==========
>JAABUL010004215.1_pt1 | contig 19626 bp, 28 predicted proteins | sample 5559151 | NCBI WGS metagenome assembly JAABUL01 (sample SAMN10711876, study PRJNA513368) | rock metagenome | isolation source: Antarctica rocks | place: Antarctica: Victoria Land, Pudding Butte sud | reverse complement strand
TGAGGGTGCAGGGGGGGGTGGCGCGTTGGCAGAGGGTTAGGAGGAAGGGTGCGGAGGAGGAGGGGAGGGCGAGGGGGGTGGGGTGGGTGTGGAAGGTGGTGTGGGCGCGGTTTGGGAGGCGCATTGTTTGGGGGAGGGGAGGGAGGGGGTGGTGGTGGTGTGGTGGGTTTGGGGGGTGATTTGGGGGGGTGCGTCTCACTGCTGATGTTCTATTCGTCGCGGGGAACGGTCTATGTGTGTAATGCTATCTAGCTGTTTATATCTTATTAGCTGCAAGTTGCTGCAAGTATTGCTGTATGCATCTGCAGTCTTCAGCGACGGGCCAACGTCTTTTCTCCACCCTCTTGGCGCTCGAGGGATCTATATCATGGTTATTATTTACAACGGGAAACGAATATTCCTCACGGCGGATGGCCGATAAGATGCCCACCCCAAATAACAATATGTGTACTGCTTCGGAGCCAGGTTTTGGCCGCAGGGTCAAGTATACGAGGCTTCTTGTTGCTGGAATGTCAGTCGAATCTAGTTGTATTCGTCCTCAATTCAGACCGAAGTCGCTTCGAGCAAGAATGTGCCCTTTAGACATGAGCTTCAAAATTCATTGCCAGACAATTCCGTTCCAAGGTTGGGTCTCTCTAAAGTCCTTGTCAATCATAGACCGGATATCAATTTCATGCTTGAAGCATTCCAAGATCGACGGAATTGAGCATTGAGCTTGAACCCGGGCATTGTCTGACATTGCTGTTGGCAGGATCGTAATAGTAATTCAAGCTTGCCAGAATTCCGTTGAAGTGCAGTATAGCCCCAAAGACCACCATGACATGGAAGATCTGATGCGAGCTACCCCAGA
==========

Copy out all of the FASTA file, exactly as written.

>JAABUL010004215.1_pt1 | contig 19626 bp, 28 predicted proteins | sample 5559151 | NCBI WGS metagenome assembly JAABUL01 (sample SAMN10711876, study PRJNA513368) | rock metagenome | isolation source: Antarctica rocks | place: Antarctica: Victoria Land, Pudding Butte sud | reverse complement strand
TGAGGGTGCAGGGGGGGGTGGCGCGTTGGCAGAGGGTTAGGAGGAAGGGTGCGGAGGAGGAGGGGAGGGCGAGGGGGGTGGGGTGGGTGTGGAAGGTGGTGTGGGCGCGGTTTGGGAGGCGCATTGTTTGGGGGAGGGGAGGGAGGGGGTGGTGGTGGTGTGGTGGGTTTGGGGGGTGATTTGGGGGGGTGCGTCTCACTGCTGATGTTCTATTCGTCGCGGGGAACGGTCTATGTGTGTAATGCTATCTAGCTGTTTATATCTTATTAGCTGCAAGTTGCTGCAAGTATTGCTGTATGCATCTGCAGTCTTCAGCGACGGGCCAACGTCTTTTCTCCACCCTCTTGGCGCTCGAGGGATCTATATCATGGTTATTATTTACAACGGGAAACGAATATTCCTCACGGCGGATGGCCGATAAGATGCCCACCCCAAATAACAATATGTGTACTGCTTCGGAGCCAGGTTTTGGCCGCAGGGTCAAGTATACGAGGCTTCTTGTTGCTGGAATGTCAGTCGAATCTAGTTGTATTCGTCCTCAATTCAGACCGAAGTCGCTTCGAGCAAGAATGTGCCCTTTAGACATGAGCTTCAAAATTCATTGCCAGACAATTCCGTTCCAAGGTTGGGTCTCTCTAAAGTCCTTGTCAATCATAGACCGGATATCAATTTCATGCTTGAAGCATTCCAAGATCGACGGAATTGAGCATTGAGCTTGAACCCGGGCATTGTCTGACATTGCTGTTGGCAGGATCGTAATAGTAATTCAAGCTTGCCAGAATTCCGTTGAAGTGCAGTATAGCCCCAAAGACCACCATGACATGGAAGATCTGATGCGAGCTACCCCAGA